After sixty-eight-year-old David Granger crashes his BMW, medical tests reveal a brain tumor that he readily attributes to his wartime Agent Orange exposure. He wakes up from surgery repeating a name no one in his civilian life has ever heard - that of a Native American soldier whom he was once ordered to discipline. David decides to return something precious he long ago stole from the man he now calls Clayton Fire Bear. It might be the only way to find closure in a world increasingly at odds with the one he served to protect. It might also help him finally recover from his wife's untimely demise. As David confronts his past to salvage his present, a poignant portrait emerges: that of an opinionated and goodhearted American patriot fighting like hell to stay true to his red, white, and blue heart, even as the country he loves rapidly changes in ways he doesn't always like or understand. Hanging in the balance are Granger's distant art-dealing son, Hank; his adoring seven-year-old granddaughter, Ella; and his best friend, Sue, a Vietnamese-American who respects David's fearless sincerity. Through the controversial, wrenching, and wildly honest David Granger, Matthew Quick offers a no-nonsense but ultimately hopeful view of America's polarized psyche. By turns irascible and hilarious, insightful and inconvenient, David is a complex, wounded, honorable, and ultimately loving man. The Reason You're Alive examines how the secrets and debts we carry from our past define us; it also challenges us to look beyond our own prejudices and search for the good in our supposed enemies.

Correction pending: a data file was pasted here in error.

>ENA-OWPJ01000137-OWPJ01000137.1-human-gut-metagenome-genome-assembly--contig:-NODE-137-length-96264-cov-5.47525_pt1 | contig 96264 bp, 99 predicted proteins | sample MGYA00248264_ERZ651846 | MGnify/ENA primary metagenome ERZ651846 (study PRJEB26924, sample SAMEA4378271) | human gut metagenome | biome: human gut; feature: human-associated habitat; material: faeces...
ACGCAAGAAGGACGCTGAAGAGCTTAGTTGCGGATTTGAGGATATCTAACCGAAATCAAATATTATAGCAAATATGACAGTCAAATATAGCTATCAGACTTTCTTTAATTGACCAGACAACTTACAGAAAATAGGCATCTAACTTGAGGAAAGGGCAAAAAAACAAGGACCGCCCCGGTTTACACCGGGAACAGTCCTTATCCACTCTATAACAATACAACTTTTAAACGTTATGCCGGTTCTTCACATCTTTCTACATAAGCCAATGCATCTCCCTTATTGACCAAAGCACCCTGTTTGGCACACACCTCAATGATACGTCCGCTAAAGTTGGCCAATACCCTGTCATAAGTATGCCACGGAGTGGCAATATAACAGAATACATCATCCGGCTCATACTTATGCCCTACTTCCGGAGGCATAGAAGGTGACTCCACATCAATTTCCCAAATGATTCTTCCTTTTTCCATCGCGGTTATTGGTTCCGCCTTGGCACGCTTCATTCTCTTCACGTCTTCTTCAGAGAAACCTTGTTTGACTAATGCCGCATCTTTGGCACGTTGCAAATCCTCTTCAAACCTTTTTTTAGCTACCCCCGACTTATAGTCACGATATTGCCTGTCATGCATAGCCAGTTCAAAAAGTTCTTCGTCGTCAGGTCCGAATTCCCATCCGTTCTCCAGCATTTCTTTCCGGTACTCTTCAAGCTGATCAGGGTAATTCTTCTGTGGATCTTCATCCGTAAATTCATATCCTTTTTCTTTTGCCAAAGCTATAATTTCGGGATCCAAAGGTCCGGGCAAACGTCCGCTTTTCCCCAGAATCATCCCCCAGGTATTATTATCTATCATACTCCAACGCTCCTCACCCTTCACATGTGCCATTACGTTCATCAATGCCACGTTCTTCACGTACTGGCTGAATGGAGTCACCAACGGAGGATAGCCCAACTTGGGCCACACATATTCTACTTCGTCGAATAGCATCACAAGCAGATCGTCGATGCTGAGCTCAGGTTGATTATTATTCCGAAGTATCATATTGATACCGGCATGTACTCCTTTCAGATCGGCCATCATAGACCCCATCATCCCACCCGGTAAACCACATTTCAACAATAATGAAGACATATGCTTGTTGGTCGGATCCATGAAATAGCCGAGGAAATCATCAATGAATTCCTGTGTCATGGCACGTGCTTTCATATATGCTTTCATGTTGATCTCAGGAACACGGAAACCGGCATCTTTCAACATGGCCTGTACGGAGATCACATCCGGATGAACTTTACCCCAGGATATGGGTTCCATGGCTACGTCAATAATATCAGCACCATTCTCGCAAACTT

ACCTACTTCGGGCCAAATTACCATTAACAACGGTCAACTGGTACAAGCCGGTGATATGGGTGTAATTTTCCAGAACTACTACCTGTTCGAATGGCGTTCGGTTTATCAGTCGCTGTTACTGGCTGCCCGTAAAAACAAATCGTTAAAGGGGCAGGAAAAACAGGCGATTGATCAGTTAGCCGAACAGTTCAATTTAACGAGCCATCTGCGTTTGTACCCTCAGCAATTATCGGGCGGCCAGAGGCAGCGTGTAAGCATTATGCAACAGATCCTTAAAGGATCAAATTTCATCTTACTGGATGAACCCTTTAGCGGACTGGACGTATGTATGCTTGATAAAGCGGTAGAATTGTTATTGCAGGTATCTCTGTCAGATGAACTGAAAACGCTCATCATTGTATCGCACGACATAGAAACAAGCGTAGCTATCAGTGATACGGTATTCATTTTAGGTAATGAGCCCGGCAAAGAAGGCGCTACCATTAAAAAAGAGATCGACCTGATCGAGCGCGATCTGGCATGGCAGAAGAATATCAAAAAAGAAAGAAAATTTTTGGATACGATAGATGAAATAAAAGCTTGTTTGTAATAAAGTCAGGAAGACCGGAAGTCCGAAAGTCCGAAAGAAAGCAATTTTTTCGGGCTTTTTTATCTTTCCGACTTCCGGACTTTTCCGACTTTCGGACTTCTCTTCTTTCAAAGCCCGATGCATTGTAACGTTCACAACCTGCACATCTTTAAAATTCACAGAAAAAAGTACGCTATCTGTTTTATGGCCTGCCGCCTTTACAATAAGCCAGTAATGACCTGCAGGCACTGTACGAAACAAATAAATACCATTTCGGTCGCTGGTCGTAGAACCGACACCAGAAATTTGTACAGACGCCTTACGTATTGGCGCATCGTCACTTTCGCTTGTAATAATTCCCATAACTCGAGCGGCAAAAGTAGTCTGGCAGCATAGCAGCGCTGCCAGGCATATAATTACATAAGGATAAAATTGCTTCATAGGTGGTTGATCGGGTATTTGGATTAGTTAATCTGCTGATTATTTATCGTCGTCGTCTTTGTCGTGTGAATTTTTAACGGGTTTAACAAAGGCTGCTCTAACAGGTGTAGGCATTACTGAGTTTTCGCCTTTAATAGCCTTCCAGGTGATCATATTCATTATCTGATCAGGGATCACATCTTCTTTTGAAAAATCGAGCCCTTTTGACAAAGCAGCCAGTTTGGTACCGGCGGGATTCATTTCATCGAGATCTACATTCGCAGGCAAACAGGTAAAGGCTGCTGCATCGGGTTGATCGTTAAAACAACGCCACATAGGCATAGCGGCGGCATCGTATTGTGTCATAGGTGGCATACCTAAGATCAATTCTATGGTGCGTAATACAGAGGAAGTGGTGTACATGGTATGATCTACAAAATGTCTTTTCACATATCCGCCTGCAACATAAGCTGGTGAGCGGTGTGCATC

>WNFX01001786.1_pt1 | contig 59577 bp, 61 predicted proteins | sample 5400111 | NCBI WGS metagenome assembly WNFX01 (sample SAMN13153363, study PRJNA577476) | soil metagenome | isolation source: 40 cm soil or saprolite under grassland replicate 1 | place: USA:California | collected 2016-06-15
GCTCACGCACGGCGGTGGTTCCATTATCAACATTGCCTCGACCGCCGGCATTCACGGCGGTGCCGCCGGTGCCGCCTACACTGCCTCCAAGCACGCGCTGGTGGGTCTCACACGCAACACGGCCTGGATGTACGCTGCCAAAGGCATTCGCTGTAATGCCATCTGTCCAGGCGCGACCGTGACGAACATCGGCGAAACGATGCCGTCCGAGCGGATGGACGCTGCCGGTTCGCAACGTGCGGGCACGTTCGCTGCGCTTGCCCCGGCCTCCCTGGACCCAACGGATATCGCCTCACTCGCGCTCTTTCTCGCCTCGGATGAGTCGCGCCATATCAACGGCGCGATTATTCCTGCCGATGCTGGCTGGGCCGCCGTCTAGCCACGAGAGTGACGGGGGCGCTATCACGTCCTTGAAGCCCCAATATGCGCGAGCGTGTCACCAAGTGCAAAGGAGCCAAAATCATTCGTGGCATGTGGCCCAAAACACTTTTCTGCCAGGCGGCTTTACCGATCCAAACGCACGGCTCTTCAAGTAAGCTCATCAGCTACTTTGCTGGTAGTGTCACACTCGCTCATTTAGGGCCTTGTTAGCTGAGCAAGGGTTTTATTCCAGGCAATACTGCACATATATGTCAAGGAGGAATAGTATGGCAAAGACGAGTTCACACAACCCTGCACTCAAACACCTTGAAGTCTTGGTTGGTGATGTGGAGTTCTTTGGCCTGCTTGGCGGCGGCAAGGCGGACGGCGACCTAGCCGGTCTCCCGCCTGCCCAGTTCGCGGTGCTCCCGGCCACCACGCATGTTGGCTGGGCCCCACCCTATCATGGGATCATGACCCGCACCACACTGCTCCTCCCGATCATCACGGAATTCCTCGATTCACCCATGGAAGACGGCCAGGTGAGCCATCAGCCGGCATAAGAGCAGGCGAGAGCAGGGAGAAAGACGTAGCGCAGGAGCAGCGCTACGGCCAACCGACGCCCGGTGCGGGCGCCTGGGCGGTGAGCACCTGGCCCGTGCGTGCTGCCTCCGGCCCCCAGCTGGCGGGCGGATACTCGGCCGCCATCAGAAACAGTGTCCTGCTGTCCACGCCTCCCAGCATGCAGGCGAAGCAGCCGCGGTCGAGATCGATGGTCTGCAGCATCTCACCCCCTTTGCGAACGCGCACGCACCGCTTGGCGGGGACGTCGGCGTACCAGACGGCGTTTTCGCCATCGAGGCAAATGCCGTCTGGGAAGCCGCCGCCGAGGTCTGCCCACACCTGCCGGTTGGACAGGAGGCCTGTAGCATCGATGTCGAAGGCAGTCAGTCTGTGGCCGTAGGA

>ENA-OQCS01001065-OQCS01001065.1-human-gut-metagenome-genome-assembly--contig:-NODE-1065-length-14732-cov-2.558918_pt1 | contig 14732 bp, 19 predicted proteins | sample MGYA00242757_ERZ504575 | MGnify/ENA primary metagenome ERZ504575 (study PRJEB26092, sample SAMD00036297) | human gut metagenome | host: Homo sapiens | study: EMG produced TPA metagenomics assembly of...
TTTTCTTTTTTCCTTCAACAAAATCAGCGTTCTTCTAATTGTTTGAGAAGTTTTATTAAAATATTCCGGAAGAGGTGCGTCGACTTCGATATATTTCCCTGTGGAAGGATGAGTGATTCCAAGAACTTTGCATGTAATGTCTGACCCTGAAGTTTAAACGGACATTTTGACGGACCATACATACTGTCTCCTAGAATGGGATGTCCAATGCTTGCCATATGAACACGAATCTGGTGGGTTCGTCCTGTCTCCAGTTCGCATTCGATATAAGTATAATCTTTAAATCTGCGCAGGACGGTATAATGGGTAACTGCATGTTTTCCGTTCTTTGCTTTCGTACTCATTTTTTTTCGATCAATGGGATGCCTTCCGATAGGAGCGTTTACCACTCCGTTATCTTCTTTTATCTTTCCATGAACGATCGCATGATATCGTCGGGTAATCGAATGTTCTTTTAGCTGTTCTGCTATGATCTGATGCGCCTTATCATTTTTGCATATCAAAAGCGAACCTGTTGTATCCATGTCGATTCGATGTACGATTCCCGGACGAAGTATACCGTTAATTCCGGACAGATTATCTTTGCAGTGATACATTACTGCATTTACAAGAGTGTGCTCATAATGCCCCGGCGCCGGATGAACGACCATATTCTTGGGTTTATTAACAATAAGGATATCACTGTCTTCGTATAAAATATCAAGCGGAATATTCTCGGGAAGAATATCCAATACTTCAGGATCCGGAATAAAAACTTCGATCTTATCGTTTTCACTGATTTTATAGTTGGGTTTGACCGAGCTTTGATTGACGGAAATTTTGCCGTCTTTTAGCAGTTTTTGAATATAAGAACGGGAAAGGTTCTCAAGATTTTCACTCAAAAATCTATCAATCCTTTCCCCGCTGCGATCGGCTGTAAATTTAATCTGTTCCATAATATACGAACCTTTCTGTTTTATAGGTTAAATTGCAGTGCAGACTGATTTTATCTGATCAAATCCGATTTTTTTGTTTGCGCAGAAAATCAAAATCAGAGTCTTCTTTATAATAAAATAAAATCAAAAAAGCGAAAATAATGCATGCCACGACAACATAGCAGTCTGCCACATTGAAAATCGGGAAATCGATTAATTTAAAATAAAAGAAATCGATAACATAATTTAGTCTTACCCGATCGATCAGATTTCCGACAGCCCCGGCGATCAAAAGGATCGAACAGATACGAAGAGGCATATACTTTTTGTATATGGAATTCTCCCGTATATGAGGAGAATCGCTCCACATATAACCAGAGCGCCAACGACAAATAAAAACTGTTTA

A valuable addition to fiction about the tangled aftereffects of Vietnam on soldiers in the field * Kirkus * In The Reason You're Alive Matthew Quick performs a nifty literary magic trick. The author of The Silver Linings Playbook introduces readers to David Granger, a politically incorrect Vietnam veteran who takes pride in the fact that he's basically too ornery to die. By book's end, everyone will wind up loving the camouflage-wearing, knife-carrying sociopath . . . When readers make it to the Capra-esque final pages, they are almost certain to shed a feel-good tear or two * Star Telegram * Dysfunctional families are Matthew Quick's specialty, and the latest novel from the author of The Silver Linings Playbook doesn't deviate from that focus. The Reason You're Alive deals with the impact of PTSD, depression, and adultery on a Philadelphia family, but also zooms in on the especially sharp divides created by America's culture wars . . . laugh-out-loud funny . . . fundamentally about the power to forgive both yourself and others . . . full of intriguing supporting characters . . . its mix of breezy humor and poignant reveals is perfect for the big screen. It's not likely to solve too many family feuds, but there is merit in its message that people are rarely entirely as they seem * A.V. Club * Scorching family drama . . . narrated with ire and eloquence by David Granger, a Vietnam vet . . . It's as if Holden Caulfield grew up to be a reflective, even soulful, Archie Bunker. David's voice is intimate, personal, occasionally poetic and sensible, even sympathetic . . . the force of David's voice is electric . . . a touching, old-fashioned drama about the ties that sometimes choke, but always bind * BookPage * You wouldn't think an ankle-holstering, Marlboro-smoking, card-carrying Republican could be vulnerable, but you don't know David Granger. A Vietnam veteran convinced that his brain tumor was caused by Agent Orange, David agrees to present his life's story in order to hold Uncle Sam accountable for his war injuries . . . His quest to return a war souvenir to its rightful owner is quixotic in the truest sense of the word, as his plans become derailed and reformed with each new twist . . . one of the most frustrating, yet appealing, narrators in recent memory, contradictory to his core. Those familiar with author Quick will recognize elements of the complex and unflinchingly honest protagonist that appeared in The Silver Linings Playbook, and fans of Matthew Norman and Greg Olear will enjoy David's introspection and self-preservation. Quick's prose is sharp and cutting, perfectly suited to David's brash persona. The Reason You're Alive is a compact powerhouse of a novel. Though brief, it's subversive, unexpected, and utterly compelling * Booklist (Starred Review) *